Novak Djokovic: Train Your Body, Train Your Mind

Novak Djokovic: Train Your Body, Train Your Mind

Novak Djokovic just keeps making history. By winning Wimbledon on Sunday, he’s tied with Roger Federer and Rafael Nadal with 20 Grand Slams a piece. Like his counterparts, he’s a gifted athlete, born with certain physiological fortunes to achieve peak performance and make it to the top. But he’s made his own luck, too. Particularly in strength of mind. Novak Djokovic is an avid meditator. 
Djokovic is candid about his meditation practice. For over 10 years now, he practices daily and believes it is a key component to his athletic success. “It is clear that meditation is not the only factor,” Djokovic said in a recent interview. “But I know that it can help all tennis players a lot.” 

About half a mile away from Wimbledon is the Buddhapadipa Temple. For years now, Djokovic has gone to the temple in between matches to sit under a tree and meditate. This combination of physical and mental discipline is what makes Djokovic arguably the greatest tennis player in history, but he believes that most tennis players and other professional athletes neglect to the mental component of training. "Meditation can be many things, but as professional athletes we are always active,” he said. “We need a lot of energy on the track, a very high level of concentration, and I think that today's technologies and distractions that we have don't allow us to pay the necessary attention to relax, breathe, recharge batteries and focus on ourselves.”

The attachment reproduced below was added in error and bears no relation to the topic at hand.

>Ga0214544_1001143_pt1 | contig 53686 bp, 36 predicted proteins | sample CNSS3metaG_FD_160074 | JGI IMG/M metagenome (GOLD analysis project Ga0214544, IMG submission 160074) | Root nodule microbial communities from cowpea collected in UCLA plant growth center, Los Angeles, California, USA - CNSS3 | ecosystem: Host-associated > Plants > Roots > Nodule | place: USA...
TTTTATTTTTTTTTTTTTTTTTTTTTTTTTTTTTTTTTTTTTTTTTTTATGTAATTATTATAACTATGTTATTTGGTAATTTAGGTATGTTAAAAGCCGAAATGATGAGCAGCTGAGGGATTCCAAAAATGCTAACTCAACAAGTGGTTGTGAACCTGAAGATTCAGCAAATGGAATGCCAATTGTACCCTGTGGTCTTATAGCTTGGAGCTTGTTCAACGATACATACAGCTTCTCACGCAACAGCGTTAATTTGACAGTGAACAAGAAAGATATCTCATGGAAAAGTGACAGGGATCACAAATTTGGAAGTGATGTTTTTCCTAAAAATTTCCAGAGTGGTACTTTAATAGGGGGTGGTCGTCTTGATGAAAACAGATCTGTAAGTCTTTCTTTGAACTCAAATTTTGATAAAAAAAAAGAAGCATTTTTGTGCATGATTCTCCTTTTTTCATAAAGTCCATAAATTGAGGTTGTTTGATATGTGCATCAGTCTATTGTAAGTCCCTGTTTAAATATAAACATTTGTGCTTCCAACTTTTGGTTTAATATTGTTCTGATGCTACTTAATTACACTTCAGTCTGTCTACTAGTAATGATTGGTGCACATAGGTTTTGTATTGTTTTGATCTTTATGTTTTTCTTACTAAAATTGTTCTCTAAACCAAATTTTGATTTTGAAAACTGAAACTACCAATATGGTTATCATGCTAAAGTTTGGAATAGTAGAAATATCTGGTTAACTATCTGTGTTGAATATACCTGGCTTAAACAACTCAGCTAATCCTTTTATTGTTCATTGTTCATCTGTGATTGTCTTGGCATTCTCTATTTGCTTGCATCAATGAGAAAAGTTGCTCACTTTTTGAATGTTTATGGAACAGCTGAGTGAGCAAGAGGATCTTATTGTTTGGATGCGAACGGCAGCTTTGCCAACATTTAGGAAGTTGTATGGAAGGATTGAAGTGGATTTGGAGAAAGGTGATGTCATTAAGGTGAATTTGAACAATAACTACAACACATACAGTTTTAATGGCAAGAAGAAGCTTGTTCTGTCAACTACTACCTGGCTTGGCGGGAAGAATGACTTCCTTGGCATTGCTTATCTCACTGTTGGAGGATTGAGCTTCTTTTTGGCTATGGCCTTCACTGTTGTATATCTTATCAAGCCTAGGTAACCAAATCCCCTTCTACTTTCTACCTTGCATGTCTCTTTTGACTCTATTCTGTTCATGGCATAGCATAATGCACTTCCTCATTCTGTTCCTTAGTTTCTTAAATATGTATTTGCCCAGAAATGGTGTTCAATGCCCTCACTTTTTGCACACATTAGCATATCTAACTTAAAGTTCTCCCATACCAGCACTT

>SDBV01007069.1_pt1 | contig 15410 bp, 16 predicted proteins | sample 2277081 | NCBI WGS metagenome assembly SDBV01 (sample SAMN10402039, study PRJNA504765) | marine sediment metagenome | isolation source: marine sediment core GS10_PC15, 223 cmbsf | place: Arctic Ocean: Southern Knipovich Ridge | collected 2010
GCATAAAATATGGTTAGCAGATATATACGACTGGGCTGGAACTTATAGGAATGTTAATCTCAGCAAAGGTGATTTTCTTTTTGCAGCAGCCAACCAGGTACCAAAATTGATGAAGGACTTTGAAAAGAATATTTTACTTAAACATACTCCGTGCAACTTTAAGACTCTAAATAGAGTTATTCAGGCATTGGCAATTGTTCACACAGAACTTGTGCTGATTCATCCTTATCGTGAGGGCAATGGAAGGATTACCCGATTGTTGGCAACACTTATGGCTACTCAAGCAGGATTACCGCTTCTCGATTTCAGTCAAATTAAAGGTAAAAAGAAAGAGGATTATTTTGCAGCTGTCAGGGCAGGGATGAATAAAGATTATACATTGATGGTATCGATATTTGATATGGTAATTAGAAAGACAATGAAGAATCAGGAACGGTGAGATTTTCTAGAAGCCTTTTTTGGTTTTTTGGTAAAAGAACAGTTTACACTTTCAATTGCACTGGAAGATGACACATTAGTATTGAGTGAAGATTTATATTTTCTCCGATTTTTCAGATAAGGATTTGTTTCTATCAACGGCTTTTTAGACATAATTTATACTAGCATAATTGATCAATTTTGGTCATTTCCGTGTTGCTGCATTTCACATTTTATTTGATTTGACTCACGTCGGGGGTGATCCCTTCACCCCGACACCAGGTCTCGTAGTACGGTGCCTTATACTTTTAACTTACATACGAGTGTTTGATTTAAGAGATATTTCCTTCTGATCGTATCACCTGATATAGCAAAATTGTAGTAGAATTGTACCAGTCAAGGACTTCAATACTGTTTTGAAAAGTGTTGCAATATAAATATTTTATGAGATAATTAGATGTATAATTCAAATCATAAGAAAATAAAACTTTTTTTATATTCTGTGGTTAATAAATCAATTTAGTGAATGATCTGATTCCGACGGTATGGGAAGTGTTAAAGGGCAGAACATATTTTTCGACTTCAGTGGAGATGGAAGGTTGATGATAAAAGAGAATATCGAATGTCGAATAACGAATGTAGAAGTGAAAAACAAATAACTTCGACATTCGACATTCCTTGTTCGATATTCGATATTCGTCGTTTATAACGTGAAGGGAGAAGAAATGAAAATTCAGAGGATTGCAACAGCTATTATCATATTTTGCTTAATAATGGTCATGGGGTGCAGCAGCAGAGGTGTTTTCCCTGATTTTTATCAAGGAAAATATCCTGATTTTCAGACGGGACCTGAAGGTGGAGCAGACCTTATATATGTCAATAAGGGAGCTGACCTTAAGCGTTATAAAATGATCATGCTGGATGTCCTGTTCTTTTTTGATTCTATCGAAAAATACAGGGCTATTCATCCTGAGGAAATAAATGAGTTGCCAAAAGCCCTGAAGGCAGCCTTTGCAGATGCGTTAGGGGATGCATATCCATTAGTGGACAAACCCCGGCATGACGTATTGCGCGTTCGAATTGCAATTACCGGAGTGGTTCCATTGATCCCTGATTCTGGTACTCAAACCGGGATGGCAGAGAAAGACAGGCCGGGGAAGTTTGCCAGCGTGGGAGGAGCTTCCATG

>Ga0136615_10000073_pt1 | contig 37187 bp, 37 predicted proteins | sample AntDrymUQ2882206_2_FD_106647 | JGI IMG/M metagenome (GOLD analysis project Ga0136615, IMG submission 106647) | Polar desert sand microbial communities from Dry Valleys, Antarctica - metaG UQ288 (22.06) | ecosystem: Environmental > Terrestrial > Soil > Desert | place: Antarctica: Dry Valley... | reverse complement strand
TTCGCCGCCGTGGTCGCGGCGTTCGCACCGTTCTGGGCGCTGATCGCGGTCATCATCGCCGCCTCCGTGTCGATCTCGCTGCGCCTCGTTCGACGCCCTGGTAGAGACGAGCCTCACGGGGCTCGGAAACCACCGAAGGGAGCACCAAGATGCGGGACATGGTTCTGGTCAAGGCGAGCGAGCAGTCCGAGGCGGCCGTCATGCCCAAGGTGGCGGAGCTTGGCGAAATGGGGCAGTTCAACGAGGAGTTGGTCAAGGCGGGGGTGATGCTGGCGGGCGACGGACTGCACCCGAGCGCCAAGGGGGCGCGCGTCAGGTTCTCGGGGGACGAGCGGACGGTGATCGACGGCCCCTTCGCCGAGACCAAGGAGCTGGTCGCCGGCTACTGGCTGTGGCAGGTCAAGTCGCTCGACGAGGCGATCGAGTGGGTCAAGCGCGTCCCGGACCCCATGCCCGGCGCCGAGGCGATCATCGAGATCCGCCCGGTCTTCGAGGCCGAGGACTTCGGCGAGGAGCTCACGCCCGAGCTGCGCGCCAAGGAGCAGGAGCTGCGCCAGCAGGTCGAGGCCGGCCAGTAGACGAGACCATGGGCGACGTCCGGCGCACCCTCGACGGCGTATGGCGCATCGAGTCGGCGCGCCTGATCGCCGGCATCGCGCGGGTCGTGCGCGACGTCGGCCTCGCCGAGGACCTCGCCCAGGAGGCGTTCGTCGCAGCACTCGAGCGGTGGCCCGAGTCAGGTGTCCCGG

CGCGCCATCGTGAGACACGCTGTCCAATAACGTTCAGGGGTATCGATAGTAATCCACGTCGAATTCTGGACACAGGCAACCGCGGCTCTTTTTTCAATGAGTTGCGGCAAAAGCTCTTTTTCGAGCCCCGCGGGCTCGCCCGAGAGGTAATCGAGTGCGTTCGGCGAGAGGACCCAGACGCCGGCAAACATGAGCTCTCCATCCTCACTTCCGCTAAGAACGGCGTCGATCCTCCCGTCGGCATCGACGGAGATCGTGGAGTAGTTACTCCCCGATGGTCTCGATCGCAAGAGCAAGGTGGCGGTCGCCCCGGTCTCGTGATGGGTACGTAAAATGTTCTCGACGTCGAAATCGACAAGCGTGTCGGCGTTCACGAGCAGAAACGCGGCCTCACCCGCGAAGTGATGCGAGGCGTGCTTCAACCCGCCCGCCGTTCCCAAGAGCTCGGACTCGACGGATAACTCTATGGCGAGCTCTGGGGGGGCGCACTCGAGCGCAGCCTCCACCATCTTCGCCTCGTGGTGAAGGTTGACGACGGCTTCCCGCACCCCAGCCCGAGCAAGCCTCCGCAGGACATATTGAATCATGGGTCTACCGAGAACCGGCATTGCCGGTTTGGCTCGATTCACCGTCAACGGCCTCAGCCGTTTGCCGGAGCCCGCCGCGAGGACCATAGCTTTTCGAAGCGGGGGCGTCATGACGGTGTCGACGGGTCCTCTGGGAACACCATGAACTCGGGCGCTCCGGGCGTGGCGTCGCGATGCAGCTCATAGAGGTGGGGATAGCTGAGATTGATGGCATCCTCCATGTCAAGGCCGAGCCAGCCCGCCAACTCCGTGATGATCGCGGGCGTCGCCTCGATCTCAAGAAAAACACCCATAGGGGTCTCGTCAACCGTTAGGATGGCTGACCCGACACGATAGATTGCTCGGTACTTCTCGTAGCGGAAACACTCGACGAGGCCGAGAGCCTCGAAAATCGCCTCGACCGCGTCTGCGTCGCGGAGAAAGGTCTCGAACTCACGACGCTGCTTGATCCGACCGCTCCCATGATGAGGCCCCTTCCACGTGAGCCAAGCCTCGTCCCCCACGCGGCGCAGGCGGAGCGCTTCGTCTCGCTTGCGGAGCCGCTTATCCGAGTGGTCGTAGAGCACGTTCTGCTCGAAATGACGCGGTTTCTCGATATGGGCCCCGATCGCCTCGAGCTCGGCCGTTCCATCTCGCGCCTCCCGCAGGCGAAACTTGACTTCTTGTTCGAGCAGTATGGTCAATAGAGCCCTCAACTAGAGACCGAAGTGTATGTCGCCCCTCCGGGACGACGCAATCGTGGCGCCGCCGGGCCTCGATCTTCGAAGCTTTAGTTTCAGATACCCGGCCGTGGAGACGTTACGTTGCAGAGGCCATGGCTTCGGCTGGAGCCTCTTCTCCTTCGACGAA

During the most recent Australian Open, Djokovic tore an abdominal muscle in one of his early matches. Through daily meditation, he managed to play through excruciating pain and went on to win the title. No amount of physical training can prepare you for such an injury. It takes mental strength to overcome something like an abdominal injury and play against the best athletes in the world. 

Djokovic has said that the daily distractions of modern life can negatively affect his about to perform at peak levels. “We are always playing, always out, we have thousands informations coming from phones, from computers, televisions. We are surrounded by a lot of noise, and meditation is really important in my opinion as it helps to meet, to be present, to have a reset, as a person, as a tennis player, as an athlete.”

Djokovic’s practice isn’t particularly religious, and he doesn’t want people to think that you have to be a believer to benefit from the discipline. Instead, he believes that meditating daily can help you achieve not just peak performance, but a general sense of calm. “Meditation is really important to me,” Djokovic said. "It is one of the main points in my day to day, not only in training or in my tennis career, but I have incorporated aspects of meditation into my daily routines, they make me feel good.”
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